Since files 318 and 320 are both highly compressed, one block of each file will be decompressed to a large amount of page data. The decompression is utilized to match the speed of the disk 316 to that of the printer 346. If the disk 316 is five times slower to read a block of data than the printer 346 but the page compressor 310 has compressed the page (into the two files 318 and 320) by a ratio of 5:1, decompressor 312 can decompress a block of the compressed page into five blocks of the real page. The printer 346 will print the five blocks of real page while the disk 316 accesses the next block of compressed page.
Since the present invention separately compresses the CT and linework data, the resultant decompressed page maintains the quality of both the CT and the linework sections. Furthermore, the compression ratios for each file 318 and 320 are very high. Therefore, it is possible to match the speed of the disk 316 to that of the much faster printer 346 without the need to store the bitmap of the page in a storage device, such as a random access memory.
When operating on files described in a page description language (PDL), such as PostScript files, originally commercialized by Adobe Inc of California, USA, page compressor 310 comprises a raster image processor (RIP) 322, a rasterized image splitter 324 and a CT image compressor 326.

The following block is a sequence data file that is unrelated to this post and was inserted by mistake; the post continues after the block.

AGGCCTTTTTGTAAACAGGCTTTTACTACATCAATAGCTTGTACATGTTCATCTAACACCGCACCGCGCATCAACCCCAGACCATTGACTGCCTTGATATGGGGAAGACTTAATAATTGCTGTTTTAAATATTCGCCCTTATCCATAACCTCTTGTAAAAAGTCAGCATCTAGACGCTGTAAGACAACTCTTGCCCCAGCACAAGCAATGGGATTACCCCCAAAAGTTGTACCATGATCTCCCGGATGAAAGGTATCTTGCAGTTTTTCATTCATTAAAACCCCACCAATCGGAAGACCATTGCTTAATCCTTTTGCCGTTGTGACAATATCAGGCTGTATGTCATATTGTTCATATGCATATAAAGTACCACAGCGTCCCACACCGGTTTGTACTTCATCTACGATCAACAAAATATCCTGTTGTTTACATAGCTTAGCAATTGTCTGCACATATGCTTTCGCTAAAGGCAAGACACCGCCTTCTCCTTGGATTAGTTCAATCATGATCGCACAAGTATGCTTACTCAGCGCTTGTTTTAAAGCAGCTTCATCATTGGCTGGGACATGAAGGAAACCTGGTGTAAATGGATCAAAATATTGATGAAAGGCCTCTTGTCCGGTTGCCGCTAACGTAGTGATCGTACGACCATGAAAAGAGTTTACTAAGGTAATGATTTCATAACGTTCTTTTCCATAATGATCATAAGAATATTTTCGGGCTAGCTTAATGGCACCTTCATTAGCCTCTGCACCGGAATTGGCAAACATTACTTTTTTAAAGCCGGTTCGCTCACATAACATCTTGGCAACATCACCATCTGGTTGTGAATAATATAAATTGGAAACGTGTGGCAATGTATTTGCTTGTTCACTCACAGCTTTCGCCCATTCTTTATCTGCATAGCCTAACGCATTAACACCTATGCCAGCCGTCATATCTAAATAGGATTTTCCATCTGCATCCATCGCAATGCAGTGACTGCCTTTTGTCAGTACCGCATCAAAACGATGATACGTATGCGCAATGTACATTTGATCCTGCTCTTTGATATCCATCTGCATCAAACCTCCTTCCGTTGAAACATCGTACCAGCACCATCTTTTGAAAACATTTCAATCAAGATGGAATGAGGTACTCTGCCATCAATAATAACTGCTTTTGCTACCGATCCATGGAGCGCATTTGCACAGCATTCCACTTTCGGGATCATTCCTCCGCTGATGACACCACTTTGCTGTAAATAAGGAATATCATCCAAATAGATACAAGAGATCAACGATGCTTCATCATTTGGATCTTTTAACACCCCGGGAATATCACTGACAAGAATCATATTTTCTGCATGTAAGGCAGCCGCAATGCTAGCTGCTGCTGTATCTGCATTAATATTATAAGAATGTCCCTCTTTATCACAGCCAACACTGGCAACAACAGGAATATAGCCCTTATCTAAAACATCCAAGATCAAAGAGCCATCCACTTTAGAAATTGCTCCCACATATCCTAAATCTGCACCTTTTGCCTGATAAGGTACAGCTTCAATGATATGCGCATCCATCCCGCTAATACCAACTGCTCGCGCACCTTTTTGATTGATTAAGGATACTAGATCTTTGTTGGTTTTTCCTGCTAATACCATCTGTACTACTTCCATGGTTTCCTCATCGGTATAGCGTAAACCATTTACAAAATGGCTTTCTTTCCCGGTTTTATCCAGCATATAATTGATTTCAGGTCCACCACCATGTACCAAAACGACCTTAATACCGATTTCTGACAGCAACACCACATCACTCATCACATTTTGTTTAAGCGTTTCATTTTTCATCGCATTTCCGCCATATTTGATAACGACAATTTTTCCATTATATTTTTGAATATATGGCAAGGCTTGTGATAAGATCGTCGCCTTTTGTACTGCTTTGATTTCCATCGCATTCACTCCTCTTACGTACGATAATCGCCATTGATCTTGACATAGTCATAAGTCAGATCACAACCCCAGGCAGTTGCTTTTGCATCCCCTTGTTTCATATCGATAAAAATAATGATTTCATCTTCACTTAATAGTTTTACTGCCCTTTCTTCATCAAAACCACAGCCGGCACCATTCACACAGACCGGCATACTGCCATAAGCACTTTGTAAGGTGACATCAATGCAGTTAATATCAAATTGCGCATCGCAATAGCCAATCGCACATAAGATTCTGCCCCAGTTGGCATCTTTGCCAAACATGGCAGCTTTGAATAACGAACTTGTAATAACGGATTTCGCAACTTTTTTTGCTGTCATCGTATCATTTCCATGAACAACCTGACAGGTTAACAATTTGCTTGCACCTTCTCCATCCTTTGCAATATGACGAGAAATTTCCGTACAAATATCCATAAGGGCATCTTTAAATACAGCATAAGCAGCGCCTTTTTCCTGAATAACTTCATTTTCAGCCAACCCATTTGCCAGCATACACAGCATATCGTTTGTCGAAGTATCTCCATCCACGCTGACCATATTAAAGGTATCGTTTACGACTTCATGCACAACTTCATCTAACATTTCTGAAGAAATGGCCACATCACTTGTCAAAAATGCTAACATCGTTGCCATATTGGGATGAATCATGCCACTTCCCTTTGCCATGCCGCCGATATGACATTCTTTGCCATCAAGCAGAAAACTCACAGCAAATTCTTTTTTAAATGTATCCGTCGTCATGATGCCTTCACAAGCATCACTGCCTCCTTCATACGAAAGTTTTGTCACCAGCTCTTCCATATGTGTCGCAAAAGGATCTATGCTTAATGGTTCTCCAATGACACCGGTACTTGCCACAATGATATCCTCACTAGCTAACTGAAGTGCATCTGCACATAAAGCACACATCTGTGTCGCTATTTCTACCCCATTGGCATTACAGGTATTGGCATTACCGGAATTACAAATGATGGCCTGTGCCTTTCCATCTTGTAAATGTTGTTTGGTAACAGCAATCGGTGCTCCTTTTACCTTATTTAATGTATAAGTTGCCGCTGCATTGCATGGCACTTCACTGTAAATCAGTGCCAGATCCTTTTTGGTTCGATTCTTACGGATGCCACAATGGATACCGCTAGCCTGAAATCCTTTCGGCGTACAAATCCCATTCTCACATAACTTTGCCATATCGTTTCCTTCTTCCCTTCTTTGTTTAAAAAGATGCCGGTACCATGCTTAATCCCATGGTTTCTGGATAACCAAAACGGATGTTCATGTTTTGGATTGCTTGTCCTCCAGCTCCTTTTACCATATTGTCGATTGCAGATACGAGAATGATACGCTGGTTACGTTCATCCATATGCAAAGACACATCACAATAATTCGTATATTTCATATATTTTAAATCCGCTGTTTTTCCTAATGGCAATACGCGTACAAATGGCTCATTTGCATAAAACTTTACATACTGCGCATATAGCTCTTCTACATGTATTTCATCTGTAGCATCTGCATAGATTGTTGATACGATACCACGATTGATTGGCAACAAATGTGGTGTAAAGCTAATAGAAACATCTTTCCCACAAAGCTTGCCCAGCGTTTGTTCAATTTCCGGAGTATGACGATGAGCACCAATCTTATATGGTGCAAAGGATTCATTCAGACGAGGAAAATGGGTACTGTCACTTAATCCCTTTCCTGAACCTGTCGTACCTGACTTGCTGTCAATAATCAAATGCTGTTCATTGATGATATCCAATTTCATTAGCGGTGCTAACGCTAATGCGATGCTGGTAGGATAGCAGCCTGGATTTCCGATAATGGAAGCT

RIP 322 receives the page 314 described in the PostScript language, and creates a raster image of the page 314. Splitter 324, reviews the raster output of RIP 322 and determines which portions of the page are CT portions and which are text and graphics. The splifter 324 provides the CT portions 329, and their locations in the page 314, to the CT compressor 326. CT compressor 326 compresses the CT data using any suitable compression technique, such as JPEG, and stores the resultant CT page as compressed file 318. Splitter 324 encodes the text and graphics portions 331, in their locations in the page 314, using run-length encoding and stores the resultant encoded page in file 320. Both files are stored in storage device 316.
Page decompressor 312 comprises a decoder 340, a CT decompressor 342 and a mixer 344. CT decompressor 342, such as the CL560 JPEG decompressor commercially available from C-Cube Inc., USA, decompresses compressed file 318. Decoder 340, decodes encoded file 320. Mixer 344, mixes the output of the decompressor 342 and the decoder 340 and provides the resultant decompressed page to the printer 346.